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Awake (Chapter 27)

Chapter 27

Siris was on the ground rolling and slapping at the sudden flames that had sprung up from the left side of his abdomen. Subtly interlacing the tableau of pain that dominated the majority of his senses he could smell burning plastic and, strangely, ammonia. He also registered another blast from the shotgun and then a scream.

He worried that Cato had been the next target in the pitiless shareholder’s sights, and despite the pain he lifted himself from the ground and staggered to his feet. The flames were out, but smoke still rose from the smoldering spot, but he grimaced and lifted his shotgun and searched for the enemy, resolving to give the boy more than he gave.

The fact that he had been shot with a Dragon’s Breath round was proof that the shareholder didn’t understand the ballistics behind the weapon he used. While the round was perfect for things like the fire-adverse bats, they didn’t have the penetrative power of a slug or the buck-shot. Siris had done a lot of testing and practicing to figure out which round was best for what, let alone learning how to hit what he was aiming at. He was surprised that the boy had even hit him at all. Maybe he had some experience with guns. Maybe he shot clay pigeons on a hobby ranch like rich people did.

All of this cycled through Siris’ rapid-fire mind in the space of time it took him to locate the boy and Cato. The boy’s writhing body lay on the ground while Cato stood over him, tearing at his throat. He made a horrible gurgling sound as a scream attempted to escape the ruined esophagus.

Siris lowered his gun and ran to the two, holding a protective hand over his wounded side.

“Cato, let him go!” But Cato ignored the plea, and shook his jaws again in savage revenge. “Cato, release him.” Cato let go and took a step back and barked at the boy, as if throwing a final insult after the boy’s departing spirit.

Siris knelt and put his hands over the wound, but he knew it was too late. Just seconds ago he had resolved to kill the boy himself, but seeing him like this, about his same age, struggling to die, he couldn’t find the same hatred that had inspired the oath.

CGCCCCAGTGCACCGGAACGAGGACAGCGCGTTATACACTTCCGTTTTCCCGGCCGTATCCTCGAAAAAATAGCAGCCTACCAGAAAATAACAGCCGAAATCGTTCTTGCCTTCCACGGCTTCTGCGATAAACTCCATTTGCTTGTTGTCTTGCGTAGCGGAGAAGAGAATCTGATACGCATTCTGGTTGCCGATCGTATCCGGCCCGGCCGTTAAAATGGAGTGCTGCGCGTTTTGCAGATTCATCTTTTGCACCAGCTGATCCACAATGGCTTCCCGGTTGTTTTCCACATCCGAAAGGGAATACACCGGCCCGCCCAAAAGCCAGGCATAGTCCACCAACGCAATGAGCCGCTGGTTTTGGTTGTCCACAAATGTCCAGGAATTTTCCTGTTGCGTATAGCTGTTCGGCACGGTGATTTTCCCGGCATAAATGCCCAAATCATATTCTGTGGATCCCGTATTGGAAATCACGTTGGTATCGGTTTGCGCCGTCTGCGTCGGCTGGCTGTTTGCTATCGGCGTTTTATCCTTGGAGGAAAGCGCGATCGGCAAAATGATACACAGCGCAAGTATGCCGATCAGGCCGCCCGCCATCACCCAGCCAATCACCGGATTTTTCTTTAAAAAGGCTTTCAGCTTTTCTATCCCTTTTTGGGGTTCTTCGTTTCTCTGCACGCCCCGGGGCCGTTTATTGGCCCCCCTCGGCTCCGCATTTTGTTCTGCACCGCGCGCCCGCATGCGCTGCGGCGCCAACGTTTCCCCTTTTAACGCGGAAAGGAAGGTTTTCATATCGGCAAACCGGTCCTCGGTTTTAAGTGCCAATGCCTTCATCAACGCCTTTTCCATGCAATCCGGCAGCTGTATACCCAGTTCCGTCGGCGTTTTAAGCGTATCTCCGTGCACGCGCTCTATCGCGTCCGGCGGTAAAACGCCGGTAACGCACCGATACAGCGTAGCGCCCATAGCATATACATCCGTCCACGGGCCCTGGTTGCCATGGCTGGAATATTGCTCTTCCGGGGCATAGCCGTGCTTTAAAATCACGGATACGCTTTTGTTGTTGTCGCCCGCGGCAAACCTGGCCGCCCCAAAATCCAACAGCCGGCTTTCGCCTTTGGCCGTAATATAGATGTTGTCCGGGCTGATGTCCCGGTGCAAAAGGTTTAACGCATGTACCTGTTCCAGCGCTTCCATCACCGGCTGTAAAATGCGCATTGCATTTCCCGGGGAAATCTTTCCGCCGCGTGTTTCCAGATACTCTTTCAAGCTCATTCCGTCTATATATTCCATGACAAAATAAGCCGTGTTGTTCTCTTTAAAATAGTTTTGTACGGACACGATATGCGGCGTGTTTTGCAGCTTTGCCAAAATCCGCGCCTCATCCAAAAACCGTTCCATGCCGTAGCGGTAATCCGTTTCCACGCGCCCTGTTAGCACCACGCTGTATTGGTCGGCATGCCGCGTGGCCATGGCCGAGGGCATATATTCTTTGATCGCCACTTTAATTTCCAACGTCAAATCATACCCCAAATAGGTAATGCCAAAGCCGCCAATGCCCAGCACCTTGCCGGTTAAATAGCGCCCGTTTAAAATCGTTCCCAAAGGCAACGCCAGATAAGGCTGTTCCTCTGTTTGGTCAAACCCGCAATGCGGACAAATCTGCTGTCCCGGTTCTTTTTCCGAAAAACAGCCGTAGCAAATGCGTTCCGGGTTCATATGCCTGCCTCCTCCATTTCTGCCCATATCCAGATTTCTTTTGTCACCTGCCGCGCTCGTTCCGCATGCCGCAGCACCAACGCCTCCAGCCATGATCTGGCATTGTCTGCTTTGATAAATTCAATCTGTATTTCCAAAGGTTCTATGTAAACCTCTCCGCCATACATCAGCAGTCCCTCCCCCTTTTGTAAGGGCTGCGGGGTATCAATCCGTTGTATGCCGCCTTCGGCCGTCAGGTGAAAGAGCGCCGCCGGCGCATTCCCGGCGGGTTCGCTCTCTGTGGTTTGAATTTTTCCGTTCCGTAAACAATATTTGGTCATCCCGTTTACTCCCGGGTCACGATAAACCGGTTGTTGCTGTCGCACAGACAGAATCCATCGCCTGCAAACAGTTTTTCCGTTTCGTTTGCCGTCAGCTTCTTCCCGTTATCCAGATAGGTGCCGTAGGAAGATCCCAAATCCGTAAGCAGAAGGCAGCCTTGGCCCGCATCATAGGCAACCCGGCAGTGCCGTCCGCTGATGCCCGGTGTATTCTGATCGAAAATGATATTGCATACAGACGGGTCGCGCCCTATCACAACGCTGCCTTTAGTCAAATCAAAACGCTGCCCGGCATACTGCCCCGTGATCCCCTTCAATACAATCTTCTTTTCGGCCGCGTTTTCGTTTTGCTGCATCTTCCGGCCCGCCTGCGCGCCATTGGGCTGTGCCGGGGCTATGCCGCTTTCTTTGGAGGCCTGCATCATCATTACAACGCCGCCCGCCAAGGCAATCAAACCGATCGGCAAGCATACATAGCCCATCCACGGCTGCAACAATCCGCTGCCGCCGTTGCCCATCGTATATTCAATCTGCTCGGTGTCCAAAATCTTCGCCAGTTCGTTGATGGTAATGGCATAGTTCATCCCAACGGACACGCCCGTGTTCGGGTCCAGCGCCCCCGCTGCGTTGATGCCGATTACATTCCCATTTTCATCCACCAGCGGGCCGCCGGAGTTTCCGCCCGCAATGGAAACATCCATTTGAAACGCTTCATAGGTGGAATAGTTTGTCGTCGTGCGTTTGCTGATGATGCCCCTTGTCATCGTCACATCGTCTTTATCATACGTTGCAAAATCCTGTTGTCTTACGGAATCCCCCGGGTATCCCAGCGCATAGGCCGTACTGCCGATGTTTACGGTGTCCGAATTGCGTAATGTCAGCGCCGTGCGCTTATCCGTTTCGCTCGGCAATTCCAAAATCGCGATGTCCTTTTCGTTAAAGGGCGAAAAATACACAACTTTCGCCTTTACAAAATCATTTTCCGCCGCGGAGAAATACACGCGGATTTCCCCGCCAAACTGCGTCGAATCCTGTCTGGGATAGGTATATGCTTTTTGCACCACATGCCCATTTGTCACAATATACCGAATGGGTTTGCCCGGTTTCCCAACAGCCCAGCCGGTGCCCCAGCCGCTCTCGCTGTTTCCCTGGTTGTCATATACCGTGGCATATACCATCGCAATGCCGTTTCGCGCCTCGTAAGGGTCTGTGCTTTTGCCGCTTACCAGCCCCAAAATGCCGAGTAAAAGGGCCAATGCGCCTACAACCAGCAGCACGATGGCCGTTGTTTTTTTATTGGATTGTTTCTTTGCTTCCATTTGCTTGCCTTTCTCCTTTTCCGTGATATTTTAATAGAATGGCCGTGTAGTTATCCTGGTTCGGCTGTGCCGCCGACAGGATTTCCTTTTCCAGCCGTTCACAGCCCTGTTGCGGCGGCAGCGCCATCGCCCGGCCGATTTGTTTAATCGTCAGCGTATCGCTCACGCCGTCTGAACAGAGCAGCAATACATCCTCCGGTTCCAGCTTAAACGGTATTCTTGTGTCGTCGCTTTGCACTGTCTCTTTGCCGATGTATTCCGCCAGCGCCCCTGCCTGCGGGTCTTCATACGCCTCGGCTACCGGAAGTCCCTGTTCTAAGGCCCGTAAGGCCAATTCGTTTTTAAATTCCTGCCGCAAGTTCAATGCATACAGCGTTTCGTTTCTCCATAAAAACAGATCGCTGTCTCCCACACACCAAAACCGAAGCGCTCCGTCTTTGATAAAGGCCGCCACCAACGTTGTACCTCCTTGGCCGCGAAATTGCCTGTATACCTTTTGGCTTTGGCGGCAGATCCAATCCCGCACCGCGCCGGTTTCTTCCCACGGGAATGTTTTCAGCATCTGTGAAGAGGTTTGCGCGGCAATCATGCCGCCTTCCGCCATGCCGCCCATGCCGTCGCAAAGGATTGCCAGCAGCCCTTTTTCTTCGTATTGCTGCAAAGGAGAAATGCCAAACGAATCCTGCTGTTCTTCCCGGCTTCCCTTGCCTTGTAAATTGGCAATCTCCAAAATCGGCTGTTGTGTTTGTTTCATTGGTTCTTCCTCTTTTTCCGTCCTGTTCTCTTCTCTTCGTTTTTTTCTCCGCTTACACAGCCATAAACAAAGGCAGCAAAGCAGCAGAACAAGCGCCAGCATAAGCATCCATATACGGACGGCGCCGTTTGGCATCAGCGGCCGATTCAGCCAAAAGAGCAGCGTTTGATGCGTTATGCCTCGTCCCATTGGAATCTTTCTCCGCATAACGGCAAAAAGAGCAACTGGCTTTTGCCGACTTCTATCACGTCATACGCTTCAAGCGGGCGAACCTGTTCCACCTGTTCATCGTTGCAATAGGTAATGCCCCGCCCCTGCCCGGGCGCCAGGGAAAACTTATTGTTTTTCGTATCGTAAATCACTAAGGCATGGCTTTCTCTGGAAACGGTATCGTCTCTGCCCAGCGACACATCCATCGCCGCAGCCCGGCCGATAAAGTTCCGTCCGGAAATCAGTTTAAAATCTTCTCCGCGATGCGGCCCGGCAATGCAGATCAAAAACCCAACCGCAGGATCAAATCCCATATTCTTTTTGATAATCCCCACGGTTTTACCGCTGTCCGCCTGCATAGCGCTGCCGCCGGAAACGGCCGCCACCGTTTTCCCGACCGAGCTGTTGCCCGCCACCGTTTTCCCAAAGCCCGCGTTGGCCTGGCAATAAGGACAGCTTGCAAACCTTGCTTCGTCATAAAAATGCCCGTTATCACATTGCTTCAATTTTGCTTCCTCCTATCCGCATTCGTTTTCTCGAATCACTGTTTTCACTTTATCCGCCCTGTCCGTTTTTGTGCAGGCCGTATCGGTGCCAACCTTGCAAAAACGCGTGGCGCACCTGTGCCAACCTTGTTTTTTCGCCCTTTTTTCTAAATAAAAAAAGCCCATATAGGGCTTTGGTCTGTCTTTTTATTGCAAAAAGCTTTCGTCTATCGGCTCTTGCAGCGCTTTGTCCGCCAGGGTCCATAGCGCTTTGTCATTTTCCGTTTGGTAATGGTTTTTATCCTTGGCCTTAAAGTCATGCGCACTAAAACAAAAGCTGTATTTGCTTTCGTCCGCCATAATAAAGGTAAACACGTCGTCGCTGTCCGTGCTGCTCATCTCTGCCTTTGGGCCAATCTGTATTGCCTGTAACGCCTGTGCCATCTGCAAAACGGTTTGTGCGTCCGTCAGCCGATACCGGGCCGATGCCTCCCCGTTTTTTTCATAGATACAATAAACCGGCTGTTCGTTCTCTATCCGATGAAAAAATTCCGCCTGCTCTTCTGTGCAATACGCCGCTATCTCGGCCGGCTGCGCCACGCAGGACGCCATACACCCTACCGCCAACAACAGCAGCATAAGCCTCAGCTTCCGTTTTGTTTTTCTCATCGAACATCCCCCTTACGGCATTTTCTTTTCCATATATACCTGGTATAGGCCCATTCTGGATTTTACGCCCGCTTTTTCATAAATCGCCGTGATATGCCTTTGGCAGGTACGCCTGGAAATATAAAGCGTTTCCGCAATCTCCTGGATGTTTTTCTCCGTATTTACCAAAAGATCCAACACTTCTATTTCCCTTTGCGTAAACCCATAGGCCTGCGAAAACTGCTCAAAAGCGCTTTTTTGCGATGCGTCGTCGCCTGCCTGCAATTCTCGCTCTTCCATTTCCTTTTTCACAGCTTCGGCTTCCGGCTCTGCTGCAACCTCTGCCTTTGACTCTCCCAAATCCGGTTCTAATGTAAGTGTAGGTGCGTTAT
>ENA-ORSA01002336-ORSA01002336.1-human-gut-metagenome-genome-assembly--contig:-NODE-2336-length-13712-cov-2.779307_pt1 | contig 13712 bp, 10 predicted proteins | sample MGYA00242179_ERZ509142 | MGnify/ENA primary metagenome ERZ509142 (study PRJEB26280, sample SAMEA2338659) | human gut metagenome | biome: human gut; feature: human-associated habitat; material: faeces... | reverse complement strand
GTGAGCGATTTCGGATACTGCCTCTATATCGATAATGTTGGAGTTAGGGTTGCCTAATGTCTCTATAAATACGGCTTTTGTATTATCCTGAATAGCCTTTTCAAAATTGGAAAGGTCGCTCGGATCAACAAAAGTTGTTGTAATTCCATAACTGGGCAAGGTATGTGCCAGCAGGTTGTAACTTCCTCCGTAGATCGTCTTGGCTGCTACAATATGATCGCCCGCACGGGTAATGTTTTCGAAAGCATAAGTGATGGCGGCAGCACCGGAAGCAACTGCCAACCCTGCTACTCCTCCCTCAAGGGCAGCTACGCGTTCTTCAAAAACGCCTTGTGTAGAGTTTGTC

The boy’s blood and air seeped through Siris’ fingers until, finally, it stopped coming.

Siris stood and wiped the blood on his pants. Tears were in his eyes, but they weren’t really directed at the boy who had shot him, but rather at a single-worded question.


They were separated from the civilization that they knew by light years of distance and thousands of years of time, but the same problems that had faced humanity since the beginning still existed here on Ross 128 b. Man killed man for no other reason than a slight perception of power that it might bring.

He cuffed at the tears and gulped when another ‘why’ came to him.

He nudged the shotgun at his feet with his toe.

A sudden fear gripped him so tight that he gasped.

He bent and picked up the extra gun, ran to the buggy and threw it in the back, then turned to the hill and started up it.

He was breathing hard and sweating profusely within minutes and each step pulled at his muscles in his wounded abdomen. Cato stayed by his side. Siris liked to think that the dog was worried for him.

He had climbed a good three-quarters of the way when he felt some of the soil beneath his hand stuff away and tumble down the hill below him in a shower of brown earth and uprooted ferns. Where his hand had been, a square foot section of dull metal appeared. Here on the side of the ship, the soil hadn’t built up very deep and, apparently, was quite unstable.